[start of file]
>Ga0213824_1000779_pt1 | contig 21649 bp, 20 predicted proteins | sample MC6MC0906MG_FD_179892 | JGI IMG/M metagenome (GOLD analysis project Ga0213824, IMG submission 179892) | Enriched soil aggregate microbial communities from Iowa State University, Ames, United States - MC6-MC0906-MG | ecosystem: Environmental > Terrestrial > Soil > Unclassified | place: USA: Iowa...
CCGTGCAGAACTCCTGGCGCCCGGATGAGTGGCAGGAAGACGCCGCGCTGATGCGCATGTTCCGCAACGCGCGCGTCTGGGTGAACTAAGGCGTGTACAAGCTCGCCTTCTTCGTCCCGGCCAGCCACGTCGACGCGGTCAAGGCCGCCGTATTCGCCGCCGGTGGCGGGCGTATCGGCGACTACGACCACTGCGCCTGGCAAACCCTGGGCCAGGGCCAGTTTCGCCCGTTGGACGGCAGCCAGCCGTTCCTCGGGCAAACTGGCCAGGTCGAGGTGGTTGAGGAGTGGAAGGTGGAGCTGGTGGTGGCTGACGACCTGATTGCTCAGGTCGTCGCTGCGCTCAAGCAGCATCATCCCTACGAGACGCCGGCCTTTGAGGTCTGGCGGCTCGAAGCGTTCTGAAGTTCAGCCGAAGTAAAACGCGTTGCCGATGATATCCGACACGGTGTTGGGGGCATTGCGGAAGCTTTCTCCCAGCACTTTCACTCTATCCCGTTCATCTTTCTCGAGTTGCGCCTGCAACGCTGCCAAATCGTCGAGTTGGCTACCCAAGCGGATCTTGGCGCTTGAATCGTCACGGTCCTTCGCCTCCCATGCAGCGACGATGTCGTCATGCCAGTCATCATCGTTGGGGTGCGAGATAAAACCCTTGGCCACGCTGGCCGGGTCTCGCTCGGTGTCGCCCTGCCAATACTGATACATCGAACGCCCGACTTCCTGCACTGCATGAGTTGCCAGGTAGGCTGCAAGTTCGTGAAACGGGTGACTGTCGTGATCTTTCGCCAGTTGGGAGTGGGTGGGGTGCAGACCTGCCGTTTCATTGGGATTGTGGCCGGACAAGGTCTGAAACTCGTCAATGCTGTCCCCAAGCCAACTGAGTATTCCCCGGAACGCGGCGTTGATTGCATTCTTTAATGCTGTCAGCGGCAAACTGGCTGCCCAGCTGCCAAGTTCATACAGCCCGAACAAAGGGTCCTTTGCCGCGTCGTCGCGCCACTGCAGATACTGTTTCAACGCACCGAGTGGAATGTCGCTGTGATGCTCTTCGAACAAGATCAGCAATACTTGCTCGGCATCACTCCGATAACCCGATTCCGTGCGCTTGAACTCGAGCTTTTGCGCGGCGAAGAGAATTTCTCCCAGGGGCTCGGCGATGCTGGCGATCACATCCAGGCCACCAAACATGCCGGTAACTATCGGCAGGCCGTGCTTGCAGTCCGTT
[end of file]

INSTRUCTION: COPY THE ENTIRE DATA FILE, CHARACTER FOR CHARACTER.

>Ga0213824_1000779_pt1 | contig 21649 bp, 20 predicted proteins | sample MC6MC0906MG_FD_179892 | JGI IMG/M metagenome (GOLD analysis project Ga0213824, IMG submission 179892) | Enriched soil aggregate microbial communities from Iowa State University, Ames, United States - MC6-MC0906-MG | ecosystem: Environmental > Terrestrial > Soil > Unclassified | place: USA: Iowa...
CCGTGCAGAACTCCTGGCGCCCGGATGAGTGGCAGGAAGACGCCGCGCTGATGCGCATGTTCCGCAACGCGCGCGTCTGGGTGAACTAAGGCGTGTACAAGCTCGCCTTCTTCGTCCCGGCCAGCCACGTCGACGCGGTCAAGGCCGCCGTATTCGCCGCCGGTGGCGGGCGTATCGGCGACTACGACCACTGCGCCTGGCAAACCCTGGGCCAGGGCCAGTTTCGCCCGTTGGACGGCAGCCAGCCGTTCCTCGGGCAAACTGGCCAGGTCGAGGTGGTTGAGGAGTGGAAGGTGGAGCTGGTGGTGGCTGACGACCTGATTGCTCAGGTCGTCGCTGCGCTCAAGCAGCATCATCCCTACGAGACGCCGGCCTTTGAGGTCTGGCGGCTCGAAGCGTTCTGAAGTTCAGCCGAAGTAAAACGCGTTGCCGATGATATCCGACACGGTGTTGGGGGCATTGCGGAAGCTTTCTCCCAGCACTTTCACTCTATCCCGTTCATCTTTCTCGAGTTGCGCCTGCAACGCTGCCAAATCGTCGAGTTGGCTACCCAAGCGGATCTTGGCGCTTGAATCGTCACGGTCCTTCGCCTCCCATGCAGCGACGATGTCGTCATGCCAGTCATCATCGTTGGGGTGCGAGATAAAACCCTTGGCCACGCTGGCCGGGTCTCGCTCGGTGTCGCCCTGCCAATACTGATACATCGAACGCCCGACTTCCTGCACTGCATGAGTTGCCAGGTAGGCTGCAAGTTCGTGAAACGGGTGACTGTCGTGATCTTTCGCCAGTTGGGAGTGGGTGGGGTGCAGACCTGCCGTTTCATTGGGATTGTGGCCGGACAAGGTCTGAAACTCGTCAATGCTGTCCCCAAGCCAACTGAGTATTCCCCGGAACGCGGCGTTGATTGCATTCTTTAATGCTGTCAGCGGCAAACTGGCTGCCCAGCTGCCAAGTTCATACAGCCCGAACAAAGGGTCCTTTGCCGCGTCGTCGCGCCACTGCAGATACTGTTTCAACGCACCGAGTGGAATGTCGCTGTGATGCTCTTCGAACAAGATCAGCAATACTTGCTCGGCATCACTCCGATAACCCGATTCCGTGCGCTTGAACTCGAGCTTTTGCGCGGCGAAGAGAATTTCTCCCAGGGGCTCGGCGATGCTGGCGATCACATCCAGGCCACCAAACATGCCGGTAACTATCGGCAGGCCGTGCTTGCAGTCCGTT